As an example, here’s a “wobbly delay” effect that I created with EZDSP, where the delayed signal is scaled based upon how close the playhead is to the nearest 8th note.
Guitar riff before EZDSP:
Guitar riff after EZDSP:
Here’s how it works. When a standard audio plug-in is created, the source code is compiled into binary code (a series of ones and zeros). This allows the program to run efficiently, but it also means that the source code is set in stone. The user can only modify certain variables that are exposed, perhaps as a slider or a knob. EZDSP on the other hand, is actually comprised of two plug-ins: an outer shell written in the C++ programming language, which compiles into a standard audio plug-in, and an inner SOUL plug-in that can be modified at any time by the user. The outer plug-in allows EZDSP to be as compatible as any other popular DAW effect, while the inner plug-in allows it to be as flexible as any advanced audio programming language. EZDSP also comes with built-in features that allow the user to easily modify both the DSP algorithm (the SOUL code that modifies the audio signal), and the accompanying GUI (the code that produces sliders, knobs, and buttons).
My hope is that EZDSP will inspire musicians to dive deeper into the process of sound creation. I’ve studied music technology at three different schools, and the one thing I’ve consistently noticed is a disconnect between “creatives” and “engineers.” I think this is an outdated relic of a bygone era where recording an album or coding a piece of software took massive amounts of specialized equipment and not-so-accessible knowledge. Thankfully, that is no longer the case. Sometimes the best solution to an engineering challenge is a creative one, and sometimes you need to think as an engineer in order to get where you want to be creatively. To quote the late great Emperor Palpatine: “If one is to understand the great mystery, one must study all its aspects, not just the dogmatic narrow view of the Garage Band.” No disrespect to the most influential DAW of all time, of course.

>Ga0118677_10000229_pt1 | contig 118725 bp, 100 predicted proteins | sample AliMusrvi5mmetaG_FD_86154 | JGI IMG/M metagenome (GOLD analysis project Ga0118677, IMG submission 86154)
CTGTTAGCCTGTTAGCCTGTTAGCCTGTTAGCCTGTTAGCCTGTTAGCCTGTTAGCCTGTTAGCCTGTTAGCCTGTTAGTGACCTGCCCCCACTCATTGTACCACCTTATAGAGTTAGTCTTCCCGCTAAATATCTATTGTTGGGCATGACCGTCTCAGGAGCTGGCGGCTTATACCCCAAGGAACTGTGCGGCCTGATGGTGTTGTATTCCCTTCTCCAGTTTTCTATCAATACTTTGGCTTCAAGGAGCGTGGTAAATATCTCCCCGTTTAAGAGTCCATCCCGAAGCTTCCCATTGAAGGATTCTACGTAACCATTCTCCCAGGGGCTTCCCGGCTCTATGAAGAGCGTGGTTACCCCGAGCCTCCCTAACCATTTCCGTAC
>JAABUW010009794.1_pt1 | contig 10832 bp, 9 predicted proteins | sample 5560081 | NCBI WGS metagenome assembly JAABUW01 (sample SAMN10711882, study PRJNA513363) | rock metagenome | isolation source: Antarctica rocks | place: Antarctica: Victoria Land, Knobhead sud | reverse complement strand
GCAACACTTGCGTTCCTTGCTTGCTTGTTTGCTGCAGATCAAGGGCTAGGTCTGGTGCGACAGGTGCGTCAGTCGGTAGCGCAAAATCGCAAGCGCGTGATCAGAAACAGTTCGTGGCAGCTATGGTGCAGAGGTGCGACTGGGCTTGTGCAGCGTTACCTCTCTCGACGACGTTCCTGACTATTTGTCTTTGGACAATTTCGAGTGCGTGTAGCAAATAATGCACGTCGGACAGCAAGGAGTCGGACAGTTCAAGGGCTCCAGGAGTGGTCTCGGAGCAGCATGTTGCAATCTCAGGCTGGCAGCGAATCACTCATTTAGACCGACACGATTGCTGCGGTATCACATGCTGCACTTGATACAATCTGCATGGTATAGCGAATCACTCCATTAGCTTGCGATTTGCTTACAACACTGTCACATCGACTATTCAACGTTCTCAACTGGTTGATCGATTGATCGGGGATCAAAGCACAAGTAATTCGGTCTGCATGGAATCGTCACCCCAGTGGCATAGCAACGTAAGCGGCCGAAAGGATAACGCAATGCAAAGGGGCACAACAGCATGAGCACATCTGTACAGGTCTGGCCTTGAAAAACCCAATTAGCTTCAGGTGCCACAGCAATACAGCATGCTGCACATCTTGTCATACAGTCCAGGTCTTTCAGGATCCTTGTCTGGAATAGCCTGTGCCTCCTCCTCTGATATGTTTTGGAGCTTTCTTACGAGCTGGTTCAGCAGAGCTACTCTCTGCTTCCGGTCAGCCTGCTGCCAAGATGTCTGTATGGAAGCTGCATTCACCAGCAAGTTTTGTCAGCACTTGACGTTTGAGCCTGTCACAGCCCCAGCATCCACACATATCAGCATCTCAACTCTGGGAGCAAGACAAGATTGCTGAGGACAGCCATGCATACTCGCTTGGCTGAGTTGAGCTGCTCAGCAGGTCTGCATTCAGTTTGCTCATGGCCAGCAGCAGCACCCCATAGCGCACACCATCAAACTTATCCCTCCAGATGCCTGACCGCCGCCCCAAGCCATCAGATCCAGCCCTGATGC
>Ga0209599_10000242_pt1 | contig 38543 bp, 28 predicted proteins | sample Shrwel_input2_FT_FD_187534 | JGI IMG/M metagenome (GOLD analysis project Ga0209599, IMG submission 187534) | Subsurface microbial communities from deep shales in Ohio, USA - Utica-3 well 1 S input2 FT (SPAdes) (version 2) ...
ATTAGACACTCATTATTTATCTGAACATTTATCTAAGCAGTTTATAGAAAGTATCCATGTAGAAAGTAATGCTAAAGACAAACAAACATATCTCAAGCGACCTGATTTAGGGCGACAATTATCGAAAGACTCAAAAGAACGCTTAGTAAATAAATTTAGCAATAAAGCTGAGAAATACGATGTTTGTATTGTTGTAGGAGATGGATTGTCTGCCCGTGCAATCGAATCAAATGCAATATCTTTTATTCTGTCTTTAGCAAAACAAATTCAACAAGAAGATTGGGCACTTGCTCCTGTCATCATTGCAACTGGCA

This plug-in took hundreds of hours to come together. It is built upon the fantastic (and honestly much more complicated) work of the SOUL development team, the guidance of both Dr. Geoffrey Wright and Dr. Sam Pluta, and the financial support provided by a Peabody Career Development Grant. Special thanks to the undergrads who were so willing to test this software at a time when one mis-click often led to utter hard drive destruction. Your sacrifice will not be in vain.
If this sounds interesting to you, feel free to check out the EZDSP link below where you’ll find free download links, along with the official EZDSP documentation and some basic example tutorials to get you started. May it provide you with some creative inspiration during your most unmotivated of times.
Garrett is a musician and audio programmer doing research in the areas of plug-in development, algorithmic composition, and creative applications of machine learning. He works as a software developer for the music technology company RIFFIT, and releases music through his solo project Your Name Here.